Ivan Timofeevich seeks restorative peace in Polesye, but gets only intolerable boredom, from which the prospect of meeting a real witch offers a welcome diversion. Once, having lost his way in the woods, he hits upon a hut where abide an old woman and her granddaughter, hated and feared in the village for alleged sourcery. The narrator, who is deeply intrigued and touched by the girl's natural beauty, intelligence, insight and indeed some uncanny talents, becomes a frequent visitor, much for the displeasure of the old woman. Ivan and Olesya become close friends, then lovers, sharing deep and passionate mutial affection, doomed from the start - as Olesya's cards had foretold her.
Both women live in constant fear of repression from the local authorities (their little house has been granted to them by a former landlord and now is to be retrieved by the new one) and aggression from the locals. Ivan manages to bribe a local policemen into leaving them alone for a while, but inadvertently himself causes great trouble.
Before the parting which proves to be imminent (Ivan proposes, but the girl declines), Olesya, just to please her lover suggests that she'd go to the church - something she avoided all her life ("for it's for Him that our souls belong"). Ivan concedes that such a forfeit would indeed give him some satisfaction. After the service Olesya gets mobbed and beaten by the locals. Tearing off, she issues some threats. Next day hail falls and destroys the harvest. Horrified with the news brought by his servant, Ivan hurries to the forest hut only to see it abandoned, with just cheap red beads left to him hanging on a window as a memory token.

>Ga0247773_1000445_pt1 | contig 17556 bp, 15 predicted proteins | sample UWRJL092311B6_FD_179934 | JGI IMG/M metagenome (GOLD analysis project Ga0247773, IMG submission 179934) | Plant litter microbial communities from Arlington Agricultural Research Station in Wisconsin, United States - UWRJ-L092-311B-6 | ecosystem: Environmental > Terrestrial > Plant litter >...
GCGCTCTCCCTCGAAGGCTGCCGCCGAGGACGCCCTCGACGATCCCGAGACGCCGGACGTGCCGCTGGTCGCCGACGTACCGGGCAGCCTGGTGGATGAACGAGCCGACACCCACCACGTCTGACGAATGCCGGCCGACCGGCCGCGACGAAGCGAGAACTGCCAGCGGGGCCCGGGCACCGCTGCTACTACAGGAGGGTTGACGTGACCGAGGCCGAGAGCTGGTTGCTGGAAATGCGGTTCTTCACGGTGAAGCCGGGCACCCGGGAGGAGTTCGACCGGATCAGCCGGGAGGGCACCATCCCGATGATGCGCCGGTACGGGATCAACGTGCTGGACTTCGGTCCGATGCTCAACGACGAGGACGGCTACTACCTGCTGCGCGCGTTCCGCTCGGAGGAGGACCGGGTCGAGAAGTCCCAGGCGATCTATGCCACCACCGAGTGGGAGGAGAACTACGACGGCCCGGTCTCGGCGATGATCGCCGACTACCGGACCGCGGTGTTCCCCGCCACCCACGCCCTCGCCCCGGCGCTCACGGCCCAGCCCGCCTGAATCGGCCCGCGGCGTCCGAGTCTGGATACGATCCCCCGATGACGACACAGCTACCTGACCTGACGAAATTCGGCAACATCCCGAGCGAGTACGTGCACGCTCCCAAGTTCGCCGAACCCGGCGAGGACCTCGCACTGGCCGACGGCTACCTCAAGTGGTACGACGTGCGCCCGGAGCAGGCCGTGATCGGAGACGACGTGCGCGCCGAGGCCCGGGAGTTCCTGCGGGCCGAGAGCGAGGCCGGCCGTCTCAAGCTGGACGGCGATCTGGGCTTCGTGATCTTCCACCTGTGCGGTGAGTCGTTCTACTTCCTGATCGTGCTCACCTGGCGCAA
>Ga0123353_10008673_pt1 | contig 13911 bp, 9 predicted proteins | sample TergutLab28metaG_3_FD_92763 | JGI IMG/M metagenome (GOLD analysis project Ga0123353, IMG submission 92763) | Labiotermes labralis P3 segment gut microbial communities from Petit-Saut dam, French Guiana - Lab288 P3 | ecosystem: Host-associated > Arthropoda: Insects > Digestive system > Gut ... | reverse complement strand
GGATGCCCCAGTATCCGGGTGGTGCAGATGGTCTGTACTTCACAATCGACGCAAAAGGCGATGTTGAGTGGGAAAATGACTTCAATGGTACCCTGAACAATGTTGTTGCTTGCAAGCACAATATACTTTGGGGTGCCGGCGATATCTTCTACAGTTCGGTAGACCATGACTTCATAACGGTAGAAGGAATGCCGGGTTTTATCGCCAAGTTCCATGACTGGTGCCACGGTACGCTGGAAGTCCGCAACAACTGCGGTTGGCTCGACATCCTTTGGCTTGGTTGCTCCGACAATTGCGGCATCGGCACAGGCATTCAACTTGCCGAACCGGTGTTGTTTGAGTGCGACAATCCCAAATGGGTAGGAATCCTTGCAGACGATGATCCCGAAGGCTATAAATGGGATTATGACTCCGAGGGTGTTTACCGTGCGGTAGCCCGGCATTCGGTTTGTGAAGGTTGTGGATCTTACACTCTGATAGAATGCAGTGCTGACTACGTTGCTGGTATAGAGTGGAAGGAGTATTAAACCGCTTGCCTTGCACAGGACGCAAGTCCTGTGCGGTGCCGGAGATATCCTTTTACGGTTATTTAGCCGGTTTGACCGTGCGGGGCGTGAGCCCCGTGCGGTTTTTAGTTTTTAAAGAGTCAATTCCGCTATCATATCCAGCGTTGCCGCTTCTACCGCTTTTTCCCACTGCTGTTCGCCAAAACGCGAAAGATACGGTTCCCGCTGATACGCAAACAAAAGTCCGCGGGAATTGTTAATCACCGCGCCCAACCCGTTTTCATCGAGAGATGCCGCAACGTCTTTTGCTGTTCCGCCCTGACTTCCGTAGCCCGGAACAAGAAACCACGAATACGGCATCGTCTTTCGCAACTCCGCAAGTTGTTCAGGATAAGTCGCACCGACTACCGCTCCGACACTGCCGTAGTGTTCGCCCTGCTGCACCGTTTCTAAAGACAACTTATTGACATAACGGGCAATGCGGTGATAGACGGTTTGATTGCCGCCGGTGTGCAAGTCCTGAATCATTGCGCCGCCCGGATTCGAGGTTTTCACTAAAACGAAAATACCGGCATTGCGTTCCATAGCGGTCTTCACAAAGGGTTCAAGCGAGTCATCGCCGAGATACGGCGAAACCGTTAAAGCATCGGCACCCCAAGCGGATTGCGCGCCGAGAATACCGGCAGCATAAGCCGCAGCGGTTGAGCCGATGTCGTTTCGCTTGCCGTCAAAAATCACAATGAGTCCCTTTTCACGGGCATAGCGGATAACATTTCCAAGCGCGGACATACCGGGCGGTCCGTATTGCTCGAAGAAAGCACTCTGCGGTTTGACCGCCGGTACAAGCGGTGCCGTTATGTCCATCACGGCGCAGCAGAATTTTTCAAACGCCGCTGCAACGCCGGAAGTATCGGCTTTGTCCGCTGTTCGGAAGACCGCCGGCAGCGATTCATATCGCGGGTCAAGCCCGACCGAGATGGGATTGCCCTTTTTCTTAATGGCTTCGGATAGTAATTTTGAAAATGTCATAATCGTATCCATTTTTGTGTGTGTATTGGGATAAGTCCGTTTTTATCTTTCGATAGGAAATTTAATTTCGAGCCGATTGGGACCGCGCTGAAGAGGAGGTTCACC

- Ivan Timofeyevich, "a shadowy but attractive figure whose ready irony at his own expense endears him to us," "a noble- hearted but weak-willed urban animal whose hesitant nature contrasts sharply with the bold decisiveness of Olesya's rural temperament." (Luker) Olesya the fortuneteller characterizes him neatly: "...though you're a good man, you're weak ... not a man of your word."
- Yarmola, Ivan's drunkard servant and hunting companion.
- Manuylikha, Olesya's grandmother who'd been driven from the village as a witch. "Almost a Baba Yaga figure - the traditional witch of Russian fairy tales" - she proves to be an intelligent, although rather unpleasant woman.
- Olesya. A girl brought up in the remote forests, untouched by civilization. An "idealized, romantic creation, the archetypal daughter of nature, as beautiful and free as the virgin forests to which she belongs" (Luker). Delightfully attractive as she is, Olesya is a mysterious creature acutely sensitive to the ever-changing moods of the forest around her. Her oneness with the wild beauty of nature lends her supernatural powers that Timofeyevich finds disturbing and sinister. She possesses the gifts of prophecy and hypnosis, and can unerringly foretell death. "Framed by the quietly evocative beauty of Polesye, his miraculous heroine stands out in brilliant relief against the somber hostility around her." (Luker)
- Pitlyar, I. Notes and commentaries. The Works of A.I.Kuprin in 9 volumes. Pravda Publishers. The Ogonyok Library. Moscow, 1964. Vol.2, pp. 479-494
- Luker, Nicholas J. L. (1978). "Alexander Kuprin. Part 5". Boston, G K Hall, USA. Retrieved 2014-05-01.
- Kiselyov, B.M. Speaking of Kuprin // Rasskazy о Kuprine. Moscow, 1964, p. 175.
- Afanasyev, V.N. Aleksandr Ivanovich Kuprin. Moscow, 1960, p. 43